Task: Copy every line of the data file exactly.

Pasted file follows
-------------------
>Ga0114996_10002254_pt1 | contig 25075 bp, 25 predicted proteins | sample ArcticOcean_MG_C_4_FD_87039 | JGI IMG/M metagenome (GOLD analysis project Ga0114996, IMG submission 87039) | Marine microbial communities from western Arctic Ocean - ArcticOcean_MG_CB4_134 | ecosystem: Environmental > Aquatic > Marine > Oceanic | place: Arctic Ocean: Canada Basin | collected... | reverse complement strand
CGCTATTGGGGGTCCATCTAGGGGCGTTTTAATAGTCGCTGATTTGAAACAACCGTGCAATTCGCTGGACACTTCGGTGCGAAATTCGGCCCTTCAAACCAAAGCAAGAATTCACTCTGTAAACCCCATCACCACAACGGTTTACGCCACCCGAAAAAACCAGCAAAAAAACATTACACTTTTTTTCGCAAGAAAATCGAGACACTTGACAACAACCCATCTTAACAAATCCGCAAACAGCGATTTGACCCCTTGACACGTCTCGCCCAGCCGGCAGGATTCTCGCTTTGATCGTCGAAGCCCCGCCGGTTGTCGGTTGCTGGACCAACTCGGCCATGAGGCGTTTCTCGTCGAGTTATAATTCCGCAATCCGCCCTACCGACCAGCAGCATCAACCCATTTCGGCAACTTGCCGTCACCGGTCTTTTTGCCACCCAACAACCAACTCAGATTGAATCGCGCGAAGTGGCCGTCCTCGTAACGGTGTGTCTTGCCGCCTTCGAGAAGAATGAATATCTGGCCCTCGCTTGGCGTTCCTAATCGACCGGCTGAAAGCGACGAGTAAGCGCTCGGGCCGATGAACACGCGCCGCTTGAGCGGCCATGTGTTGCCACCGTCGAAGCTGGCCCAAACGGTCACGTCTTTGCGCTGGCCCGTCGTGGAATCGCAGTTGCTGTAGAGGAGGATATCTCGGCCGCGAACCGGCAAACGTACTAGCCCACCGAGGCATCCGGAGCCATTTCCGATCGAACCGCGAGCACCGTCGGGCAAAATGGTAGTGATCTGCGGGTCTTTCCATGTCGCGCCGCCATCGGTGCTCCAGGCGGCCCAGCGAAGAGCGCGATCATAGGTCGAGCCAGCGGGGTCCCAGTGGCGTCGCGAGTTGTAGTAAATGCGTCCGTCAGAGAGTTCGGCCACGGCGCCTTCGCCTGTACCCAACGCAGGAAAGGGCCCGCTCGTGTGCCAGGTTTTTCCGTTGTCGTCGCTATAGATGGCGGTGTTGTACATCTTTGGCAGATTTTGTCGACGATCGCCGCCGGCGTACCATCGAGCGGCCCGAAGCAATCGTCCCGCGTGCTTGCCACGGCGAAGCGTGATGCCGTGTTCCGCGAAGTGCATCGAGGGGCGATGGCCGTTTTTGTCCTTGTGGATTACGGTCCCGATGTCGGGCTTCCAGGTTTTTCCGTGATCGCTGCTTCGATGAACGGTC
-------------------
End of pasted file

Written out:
>Ga0114996_10002254_pt1 | contig 25075 bp, 25 predicted proteins | sample ArcticOcean_MG_C_4_FD_87039 | JGI IMG/M metagenome (GOLD analysis project Ga0114996, IMG submission 87039) | Marine microbial communities from western Arctic Ocean - ArcticOcean_MG_CB4_134 | ecosystem: Environmental > Aquatic > Marine > Oceanic | place: Arctic Ocean: Canada Basin | collected... | reverse complement strand
CGCTATTGGGGGTCCATCTAGGGGCGTTTTAATAGTCGCTGATTTGAAACAACCGTGCAATTCGCTGGACACTTCGGTGCGAAATTCGGCCCTTCAAACCAAAGCAAGAATTCACTCTGTAAACCCCATCACCACAACGGTTTACGCCACCCGAAAAAACCAGCAAAAAAACATTACACTTTTTTTCGCAAGAAAATCGAGACACTTGACAACAACCCATCTTAACAAATCCGCAAACAGCGATTTGACCCCTTGACACGTCTCGCCCAGCCGGCAGGATTCTCGCTTTGATCGTCGAAGCCCCGCCGGTTGTCGGTTGCTGGACCAACTCGGCCATGAGGCGTTTCTCGTCGAGTTATAATTCCGCAATCCGCCCTACCGACCAGCAGCATCAACCCATTTCGGCAACTTGCCGTCACCGGTCTTTTTGCCACCCAACAACCAACTCAGATTGAATCGCGCGAAGTGGCCGTCCTCGTAACGGTGTGTCTTGCCGCCTTCGAGAAGAATGAATATCTGGCCCTCGCTTGGCGTTCCTAATCGACCGGCTGAAAGCGACGAGTAAGCGCTCGGGCCGATGAACACGCGCCGCTTGAGCGGCCATGTGTTGCCACCGTCGAAGCTGGCCCAAACGGTCACGTCTTTGCGCTGGCCCGTCGTGGAATCGCAGTTGCTGTAGAGGAGGATATCTCGGCCGCGAACCGGCAAACGTACTAGCCCACCGAGGCATCCGGAGCCATTTCCGATCGAACCGCGAGCACCGTCGGGCAAAATGGTAGTGATCTGCGGGTCTTTCCATGTCGCGCCGCCATCGGTGCTCCAGGCGGCCCAGCGAAGAGCGCGATCATAGGTCGAGCCAGCGGGGTCCCAGTGGCGTCGCGAGTTGTAGTAAATGCGTCCGTCAGAGAGTTCGGCCACGGCGCCTTCGCCTGTACCCAACGCAGGAAAGGGCCCGCTCGTGTGCCAGGTTTTTCCGTTGTCGTCGCTATAGATGGCGGTGTTGTACATCTTTGGCAGATTTTGTCGACGATCGCCGCCGGCGTACCATCGAGCGGCCCGAAGCAATCGTCCCGCGTGCTTGCCACGGCGAAGCGTGATGCCGTGTTCCGCGAAGTGCATCGAGGGGCGATGGCCGTTTTTGTCCTTGTGGATTACGGTCCCGATGTCGGGCTTCCAGGTTTTTCCGTGATCGCTGCTTCGATGAACGGTC